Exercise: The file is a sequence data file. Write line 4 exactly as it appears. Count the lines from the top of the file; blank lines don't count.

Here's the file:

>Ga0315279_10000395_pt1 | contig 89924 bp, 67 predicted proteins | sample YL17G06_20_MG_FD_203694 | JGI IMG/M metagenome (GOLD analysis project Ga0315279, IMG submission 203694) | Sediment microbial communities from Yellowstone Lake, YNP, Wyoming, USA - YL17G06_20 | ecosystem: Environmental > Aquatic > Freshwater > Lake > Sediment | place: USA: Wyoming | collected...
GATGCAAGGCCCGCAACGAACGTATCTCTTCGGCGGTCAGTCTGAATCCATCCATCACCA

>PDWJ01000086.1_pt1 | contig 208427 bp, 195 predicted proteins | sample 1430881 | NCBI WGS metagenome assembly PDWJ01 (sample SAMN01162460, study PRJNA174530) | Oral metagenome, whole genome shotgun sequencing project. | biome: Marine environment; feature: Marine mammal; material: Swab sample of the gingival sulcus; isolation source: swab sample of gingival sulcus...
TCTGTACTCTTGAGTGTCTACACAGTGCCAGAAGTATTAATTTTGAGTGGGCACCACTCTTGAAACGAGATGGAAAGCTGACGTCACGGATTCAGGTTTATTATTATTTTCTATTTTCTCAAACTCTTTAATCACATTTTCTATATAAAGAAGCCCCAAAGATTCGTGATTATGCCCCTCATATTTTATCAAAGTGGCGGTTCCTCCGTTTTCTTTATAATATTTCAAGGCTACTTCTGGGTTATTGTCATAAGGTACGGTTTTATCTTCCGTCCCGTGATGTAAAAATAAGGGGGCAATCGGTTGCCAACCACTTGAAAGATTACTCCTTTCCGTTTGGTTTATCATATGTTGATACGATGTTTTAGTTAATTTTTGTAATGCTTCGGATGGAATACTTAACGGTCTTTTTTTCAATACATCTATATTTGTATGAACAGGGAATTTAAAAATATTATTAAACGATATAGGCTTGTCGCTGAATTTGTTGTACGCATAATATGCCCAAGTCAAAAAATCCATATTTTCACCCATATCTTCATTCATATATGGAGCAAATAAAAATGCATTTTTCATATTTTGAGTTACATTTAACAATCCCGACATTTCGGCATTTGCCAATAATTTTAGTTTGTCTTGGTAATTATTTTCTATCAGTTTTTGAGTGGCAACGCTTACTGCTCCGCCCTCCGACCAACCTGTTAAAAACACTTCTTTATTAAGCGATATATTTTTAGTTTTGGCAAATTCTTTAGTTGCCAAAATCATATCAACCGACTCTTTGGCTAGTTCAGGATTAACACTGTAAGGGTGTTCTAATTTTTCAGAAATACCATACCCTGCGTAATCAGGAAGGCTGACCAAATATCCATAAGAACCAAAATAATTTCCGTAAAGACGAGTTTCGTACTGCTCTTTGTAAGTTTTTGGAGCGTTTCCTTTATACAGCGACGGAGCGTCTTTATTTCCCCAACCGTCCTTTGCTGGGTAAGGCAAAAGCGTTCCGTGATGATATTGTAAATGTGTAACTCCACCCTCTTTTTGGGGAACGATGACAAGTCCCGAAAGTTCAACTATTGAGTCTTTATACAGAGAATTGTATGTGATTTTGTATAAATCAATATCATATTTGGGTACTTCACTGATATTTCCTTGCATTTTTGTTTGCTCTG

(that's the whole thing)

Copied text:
TCTGTACTCTTGAGTGTCTACACAGTGCCAGAAGTATTAATTTTGAGTGGGCACCACTCTTGAAACGAGATGGAAAGCTGACGTCACGGATTCAGGTTTATTATTATTTTCTATTTTCTCAAACTCTTTAATCACATTTTCTATATAAAGAAGCCCCAAAGATTCGTGATTATGCCCCTCATATTTTATCAAAGTGGCGGTTCCTCCGTTTTCTTTATAATATTTCAAGGCTACTTCTGGGTTATTGTCATAAGGTACGGTTTTATCTTCCGTCCCGTGATGTAAAAATAAGGGGGCAATCGGTTGCCAACCACTTGAAAGATTACTCCTTTCCGTTTGGTTTATCATATGTTGATACGATGTTTTAGTTAATTTTTGTAATGCTTCGGATGGAATACTTAACGGTCTTTTTTTCAATACATCTATATTTGTATGAACAGGGAATTTAAAAATATTATTAAACGATATAGGCTTGTCGCTGAATTTGTTGTACGCATAATATGCCCAAGTCAAAAAATCCATATTTTCACCCATATCTTCATTCATATATGGAGCAAATAAAAATGCATTTTTCATATTTTGAGTTACATTTAACAATCCCGACATTTCGGCATTTGCCAATAATTTTAGTTTGTCTTGGTAATTATTTTCTATCAGTTTTTGAGTGGCAACGCTTACTGCTCCGCCCTCCGACCAACCTGTTAAAAACACTTCTTTATTAAGCGATATATTTTTAGTTTTGGCAAATTCTTTAGTTGCCAAAATCATATCAACCGACTCTTTGGCTAGTTCAGGATTAACACTGTAAGGGTGTTCTAATTTTTCAGAAATACCATACCCTGCGTAATCAGGAAGGCTGACCAAATATCCATAAGAACCAAAATAATTTCCGTAAAGACGAGTTTCGTACTGCTCTTTGTAAGTTTTTGGAGCGTTTCCTTTATACAGCGACGGAGCGTCTTTATTTCCCCAACCGTCCTTTGCTGGGTAAGGCAAAAGCGTTCCGTGATGATATTGTAAATGTGTAACTCCACCCTCTTTTTGGGGAACGATGACAAGTCCCGAAAGTTCAACTATTGAGTCTTTATACAGAGAATTGTATGTGATTTTGTATAAATCAATATCATATTTGGGTACTTCACTGATATTTCCTTGCATTTTTGTTTGCTCTG